Americans are feeling discouraged about the economy and their financial prospects, with over half of respondents to a recent CBS News poll stating they are struggling to meet financial obligations. The causes for that pessimism are evident: Not only has inflation impacted their wages, but many individuals are also earning less, with Census data revealing that median household income decreased in a third of U.S. states last year. .Thank you for reading this post, don't forget to subscribe!
According to recent statistics from the U.S. Census Bureau, a significant number of the 17 states where households have lost economic ground are concentrated in the Midwest and Northeast, including important political swing states like Michigan, Ohio, and Pennsylvania. The data indicates that income did not experience statistically significant changes in 29 states, while only five states witnessed an improvement in residents’ incomes that could be quantified.
State-level information may help elucidate why many Americans have become dissatisfied with the economy, which, by many measurements, appears robust with a low unemployment rate.
However, while the job market has rebounded strongly from the pandemic, people’s direct encounter with the economy, namely their earnings, has not. The median household income in the United States declined by 2.3% last year to $74,580 – marking the third consecutive year of income decline.
Families are contending with high inflation, compounded by the cessation of pandemic-era benefits which provided additional funds through federal stimulus checks and the expanded child tax credit. That additional money has now disappeared, but experts warn that despite a decline, inflation remains high.
“Consumer sentiment still remains quite low, similar to levels seen during the initial stages of the pandemic’s lockdown,” remarked Jesse Wheeler, a senior economist at Morning Consult. “It is fair to say that the U.S. economy is in a better state than ever before, so it raises the question: Why do Americans feel so depressed about the economy?”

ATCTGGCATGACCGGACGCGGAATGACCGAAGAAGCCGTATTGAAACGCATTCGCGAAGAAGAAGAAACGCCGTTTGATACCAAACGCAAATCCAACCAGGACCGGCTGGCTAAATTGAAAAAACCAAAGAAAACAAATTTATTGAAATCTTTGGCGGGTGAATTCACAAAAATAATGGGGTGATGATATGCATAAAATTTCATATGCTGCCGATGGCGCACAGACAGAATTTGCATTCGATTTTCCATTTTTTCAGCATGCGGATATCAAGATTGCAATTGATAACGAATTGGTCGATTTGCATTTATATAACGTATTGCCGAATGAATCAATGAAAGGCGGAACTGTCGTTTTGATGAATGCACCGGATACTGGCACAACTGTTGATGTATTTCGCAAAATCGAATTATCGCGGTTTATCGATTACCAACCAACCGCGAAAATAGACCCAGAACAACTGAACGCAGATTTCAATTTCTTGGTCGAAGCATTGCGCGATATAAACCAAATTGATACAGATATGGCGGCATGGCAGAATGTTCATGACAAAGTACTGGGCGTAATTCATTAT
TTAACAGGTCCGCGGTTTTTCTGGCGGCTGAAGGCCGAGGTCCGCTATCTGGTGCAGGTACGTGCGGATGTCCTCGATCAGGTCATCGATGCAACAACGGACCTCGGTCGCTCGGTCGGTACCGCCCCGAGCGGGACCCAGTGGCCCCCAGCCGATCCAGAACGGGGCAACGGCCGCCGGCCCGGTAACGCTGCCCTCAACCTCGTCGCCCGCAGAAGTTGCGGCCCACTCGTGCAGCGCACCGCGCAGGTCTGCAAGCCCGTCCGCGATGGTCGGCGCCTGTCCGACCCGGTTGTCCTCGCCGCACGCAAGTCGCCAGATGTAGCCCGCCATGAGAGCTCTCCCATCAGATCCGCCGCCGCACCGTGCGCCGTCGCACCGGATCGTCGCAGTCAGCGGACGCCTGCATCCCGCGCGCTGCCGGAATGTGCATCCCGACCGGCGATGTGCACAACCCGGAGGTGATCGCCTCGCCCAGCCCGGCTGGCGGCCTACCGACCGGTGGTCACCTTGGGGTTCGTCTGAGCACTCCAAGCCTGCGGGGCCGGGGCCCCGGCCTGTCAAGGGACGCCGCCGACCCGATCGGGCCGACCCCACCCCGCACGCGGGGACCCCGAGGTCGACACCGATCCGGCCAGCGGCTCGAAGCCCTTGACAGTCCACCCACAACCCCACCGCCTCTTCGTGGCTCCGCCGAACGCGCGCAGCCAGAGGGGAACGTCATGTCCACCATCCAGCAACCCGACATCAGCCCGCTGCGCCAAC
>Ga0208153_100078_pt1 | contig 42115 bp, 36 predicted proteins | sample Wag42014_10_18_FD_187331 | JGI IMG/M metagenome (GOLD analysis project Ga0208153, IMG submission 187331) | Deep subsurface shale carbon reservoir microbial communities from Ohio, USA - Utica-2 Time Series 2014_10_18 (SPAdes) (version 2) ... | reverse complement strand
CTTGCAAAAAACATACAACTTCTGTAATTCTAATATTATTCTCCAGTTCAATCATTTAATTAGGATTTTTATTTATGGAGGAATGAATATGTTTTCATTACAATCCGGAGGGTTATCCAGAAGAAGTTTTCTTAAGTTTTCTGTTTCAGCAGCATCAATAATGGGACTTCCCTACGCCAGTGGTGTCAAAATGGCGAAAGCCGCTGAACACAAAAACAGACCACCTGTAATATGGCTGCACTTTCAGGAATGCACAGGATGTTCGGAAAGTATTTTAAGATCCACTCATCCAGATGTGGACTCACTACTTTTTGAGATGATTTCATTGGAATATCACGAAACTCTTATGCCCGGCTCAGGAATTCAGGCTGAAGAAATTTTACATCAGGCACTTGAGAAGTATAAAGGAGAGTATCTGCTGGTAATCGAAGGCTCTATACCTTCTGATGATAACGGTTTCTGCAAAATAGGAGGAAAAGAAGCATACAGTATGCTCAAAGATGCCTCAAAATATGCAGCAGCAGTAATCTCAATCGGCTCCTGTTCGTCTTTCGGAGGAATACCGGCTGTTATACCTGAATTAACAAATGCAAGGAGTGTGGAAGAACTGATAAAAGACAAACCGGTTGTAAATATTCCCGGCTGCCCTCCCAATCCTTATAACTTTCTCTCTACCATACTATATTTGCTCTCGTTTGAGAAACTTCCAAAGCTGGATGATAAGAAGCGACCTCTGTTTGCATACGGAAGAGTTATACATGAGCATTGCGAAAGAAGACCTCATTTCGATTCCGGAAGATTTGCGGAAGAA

Wheeler believes the answer lies in years of inflation, as well as concerns about a potential economic downturn and the volatility of the stock market. “It takes a long time for consumers to develop confidence in the economy,” he stated.
Increased senior poverty
The decline in household income in the Midwest and Northeast may be attributed to a combination of the impacts of inflation, which can erode purchasing power if earnings fail to match or surpass the rate of price growth experienced by workers in those states, as well as a combination of lost job opportunities and demographic factors.
For instance, senior citizens are particularly vulnerable to the effects of inflation due to their reliance on fixed incomes. While the Social Security Administration adjusts benefits for inflation annually, some critics argue that cost-of-living adjustments do not keep up with rising prices.
Last year, the projected poverty rate for individuals over 65 was expected to rise to 14.1% in 2022, a rise of over three percentage points.
Many of the states that experienced income declines last year have higher proportions of elderly residents compared to the national average. For example, around 20% of New Hampshire residents, which saw the most significant decline in median household income, are over the age of 65, compared to approximately 17% in the overall U.S. population.
According to Morning Consult’s daily index of consumer sentiment from 2021 to 2022, consumer confidence remains weak overall. Nevertheless, there are some correlations between state-level sentiment and median household income data, although they are not directly aligned, mentioned Wheeler.
,“Generally speaking, the decrease in consumer confidence from 2021 to 2022 was particularly pronounced in the Midwest,” he commented. “Furthermore, the few states that observed increases in real median income experienced relatively smaller declines in consumer confidence, namely Delaware, Alabama, Alaska, and Utah.”
Meanwhile, the sole state that reported an increase in consumer sentiment in Morning Consult’s index was Alaska, which recorded the second-largest gain in household income last year.
Household incomes may see improvement in 2023 as wage growth finally outpaces inflation. However, Wheeler stated that the impact of higher interest rates, which have raised the cost of loans, as well as the resumption of student loan payments, will burden many individuals and reduce their budgets.
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